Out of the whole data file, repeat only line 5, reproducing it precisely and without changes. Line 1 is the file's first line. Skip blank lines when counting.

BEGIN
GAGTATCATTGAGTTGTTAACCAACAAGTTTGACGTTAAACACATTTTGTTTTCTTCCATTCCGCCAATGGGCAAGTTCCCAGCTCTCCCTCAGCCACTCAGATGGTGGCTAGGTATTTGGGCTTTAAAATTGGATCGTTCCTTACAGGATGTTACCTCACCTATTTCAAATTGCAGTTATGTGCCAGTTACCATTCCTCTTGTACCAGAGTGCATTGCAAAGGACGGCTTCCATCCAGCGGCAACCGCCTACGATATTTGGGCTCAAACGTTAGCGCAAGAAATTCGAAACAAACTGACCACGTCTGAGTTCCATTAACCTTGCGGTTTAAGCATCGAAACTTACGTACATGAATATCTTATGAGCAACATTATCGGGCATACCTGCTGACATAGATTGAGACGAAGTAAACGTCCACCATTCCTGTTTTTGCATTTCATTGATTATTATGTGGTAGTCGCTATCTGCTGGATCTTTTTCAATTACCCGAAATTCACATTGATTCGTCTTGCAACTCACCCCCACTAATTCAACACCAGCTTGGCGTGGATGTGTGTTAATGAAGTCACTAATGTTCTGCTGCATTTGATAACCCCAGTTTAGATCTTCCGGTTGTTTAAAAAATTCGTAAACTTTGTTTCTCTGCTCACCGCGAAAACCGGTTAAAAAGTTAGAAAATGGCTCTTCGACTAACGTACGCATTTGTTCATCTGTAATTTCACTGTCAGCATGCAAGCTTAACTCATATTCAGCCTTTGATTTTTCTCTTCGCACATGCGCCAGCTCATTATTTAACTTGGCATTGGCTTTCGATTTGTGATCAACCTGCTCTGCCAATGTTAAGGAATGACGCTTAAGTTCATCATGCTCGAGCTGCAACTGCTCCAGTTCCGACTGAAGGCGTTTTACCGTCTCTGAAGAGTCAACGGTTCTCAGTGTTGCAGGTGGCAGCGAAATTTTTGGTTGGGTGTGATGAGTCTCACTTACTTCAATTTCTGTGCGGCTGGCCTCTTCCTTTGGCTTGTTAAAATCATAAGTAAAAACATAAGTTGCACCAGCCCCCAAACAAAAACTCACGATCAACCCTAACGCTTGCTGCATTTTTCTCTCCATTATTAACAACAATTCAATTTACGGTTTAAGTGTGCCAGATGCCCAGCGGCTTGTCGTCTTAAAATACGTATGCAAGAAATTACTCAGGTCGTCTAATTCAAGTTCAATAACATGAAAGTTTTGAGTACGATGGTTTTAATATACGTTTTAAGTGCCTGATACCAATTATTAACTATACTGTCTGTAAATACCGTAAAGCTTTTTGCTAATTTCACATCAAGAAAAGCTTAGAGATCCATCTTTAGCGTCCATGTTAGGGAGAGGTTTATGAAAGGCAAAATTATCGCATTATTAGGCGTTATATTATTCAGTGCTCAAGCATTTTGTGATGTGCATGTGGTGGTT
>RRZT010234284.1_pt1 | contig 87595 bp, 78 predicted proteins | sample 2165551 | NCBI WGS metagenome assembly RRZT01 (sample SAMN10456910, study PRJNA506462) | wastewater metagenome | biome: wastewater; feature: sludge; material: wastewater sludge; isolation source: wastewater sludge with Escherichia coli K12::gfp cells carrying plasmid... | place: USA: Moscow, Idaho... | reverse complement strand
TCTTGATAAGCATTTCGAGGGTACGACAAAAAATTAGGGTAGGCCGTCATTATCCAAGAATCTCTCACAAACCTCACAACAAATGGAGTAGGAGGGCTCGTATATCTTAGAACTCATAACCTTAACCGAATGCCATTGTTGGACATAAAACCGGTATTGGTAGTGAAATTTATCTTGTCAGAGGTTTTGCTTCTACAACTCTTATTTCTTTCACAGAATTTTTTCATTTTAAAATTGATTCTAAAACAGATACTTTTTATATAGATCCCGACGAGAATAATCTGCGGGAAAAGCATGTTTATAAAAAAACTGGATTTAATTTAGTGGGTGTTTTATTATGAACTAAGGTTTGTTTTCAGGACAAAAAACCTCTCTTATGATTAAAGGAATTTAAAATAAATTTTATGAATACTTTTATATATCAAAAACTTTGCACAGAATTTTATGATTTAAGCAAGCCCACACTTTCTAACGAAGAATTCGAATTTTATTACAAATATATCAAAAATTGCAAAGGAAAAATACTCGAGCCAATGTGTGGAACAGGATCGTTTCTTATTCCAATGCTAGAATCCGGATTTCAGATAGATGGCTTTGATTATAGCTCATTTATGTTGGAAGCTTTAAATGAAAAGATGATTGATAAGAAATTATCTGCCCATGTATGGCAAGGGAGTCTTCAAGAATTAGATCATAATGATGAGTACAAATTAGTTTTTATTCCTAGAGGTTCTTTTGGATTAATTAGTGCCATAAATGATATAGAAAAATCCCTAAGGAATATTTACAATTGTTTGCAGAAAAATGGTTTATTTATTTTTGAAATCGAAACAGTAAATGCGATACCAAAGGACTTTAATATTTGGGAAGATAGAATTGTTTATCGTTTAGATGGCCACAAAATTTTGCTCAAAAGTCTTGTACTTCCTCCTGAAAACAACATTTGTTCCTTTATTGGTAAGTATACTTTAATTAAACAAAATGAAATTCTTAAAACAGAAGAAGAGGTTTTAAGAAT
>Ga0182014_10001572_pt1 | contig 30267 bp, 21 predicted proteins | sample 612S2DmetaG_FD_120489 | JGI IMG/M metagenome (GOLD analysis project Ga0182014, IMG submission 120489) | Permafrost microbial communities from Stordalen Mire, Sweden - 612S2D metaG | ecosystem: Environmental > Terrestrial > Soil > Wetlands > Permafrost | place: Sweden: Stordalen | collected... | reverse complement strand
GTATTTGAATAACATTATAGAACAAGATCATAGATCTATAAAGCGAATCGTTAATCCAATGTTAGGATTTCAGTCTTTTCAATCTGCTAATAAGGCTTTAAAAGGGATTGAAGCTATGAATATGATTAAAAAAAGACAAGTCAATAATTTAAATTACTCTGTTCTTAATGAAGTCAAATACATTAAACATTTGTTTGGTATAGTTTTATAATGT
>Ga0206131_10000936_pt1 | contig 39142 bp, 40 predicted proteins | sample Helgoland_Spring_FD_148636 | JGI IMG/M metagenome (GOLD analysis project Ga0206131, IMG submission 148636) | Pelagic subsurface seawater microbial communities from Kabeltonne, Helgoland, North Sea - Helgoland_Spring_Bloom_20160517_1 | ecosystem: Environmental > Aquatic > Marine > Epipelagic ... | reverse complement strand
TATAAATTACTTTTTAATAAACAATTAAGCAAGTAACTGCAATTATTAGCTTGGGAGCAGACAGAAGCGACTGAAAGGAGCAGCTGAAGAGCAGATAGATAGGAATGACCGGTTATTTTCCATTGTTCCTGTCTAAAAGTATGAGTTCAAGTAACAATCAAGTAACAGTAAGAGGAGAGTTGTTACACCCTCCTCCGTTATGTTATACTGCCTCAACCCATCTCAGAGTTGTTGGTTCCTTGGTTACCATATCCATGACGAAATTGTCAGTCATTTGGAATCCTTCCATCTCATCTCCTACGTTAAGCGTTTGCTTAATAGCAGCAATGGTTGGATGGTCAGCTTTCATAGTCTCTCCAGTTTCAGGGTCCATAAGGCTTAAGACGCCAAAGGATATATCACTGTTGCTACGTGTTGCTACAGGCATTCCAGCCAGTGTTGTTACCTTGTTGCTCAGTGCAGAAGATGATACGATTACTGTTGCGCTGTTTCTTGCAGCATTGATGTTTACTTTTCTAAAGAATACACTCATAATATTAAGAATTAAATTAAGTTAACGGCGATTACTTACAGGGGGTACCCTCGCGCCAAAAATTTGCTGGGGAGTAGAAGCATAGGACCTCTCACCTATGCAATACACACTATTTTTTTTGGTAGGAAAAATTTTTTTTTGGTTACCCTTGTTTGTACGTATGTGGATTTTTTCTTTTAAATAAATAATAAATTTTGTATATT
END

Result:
GTATTTGAATAACATTATAGAACAAGATCATAGATCTATAAAGCGAATCGTTAATCCAATGTTAGGATTTCAGTCTTTTCAATCTGCTAATAAGGCTTTAAAAGGGATTGAAGCTATGAATATGATTAAAAAAAGACAAGTCAATAATTTAAATTACTCTGTTCTTAATGAAGTCAAATACATTAAACATTTGTTTGGTATAGTTTTATAATGT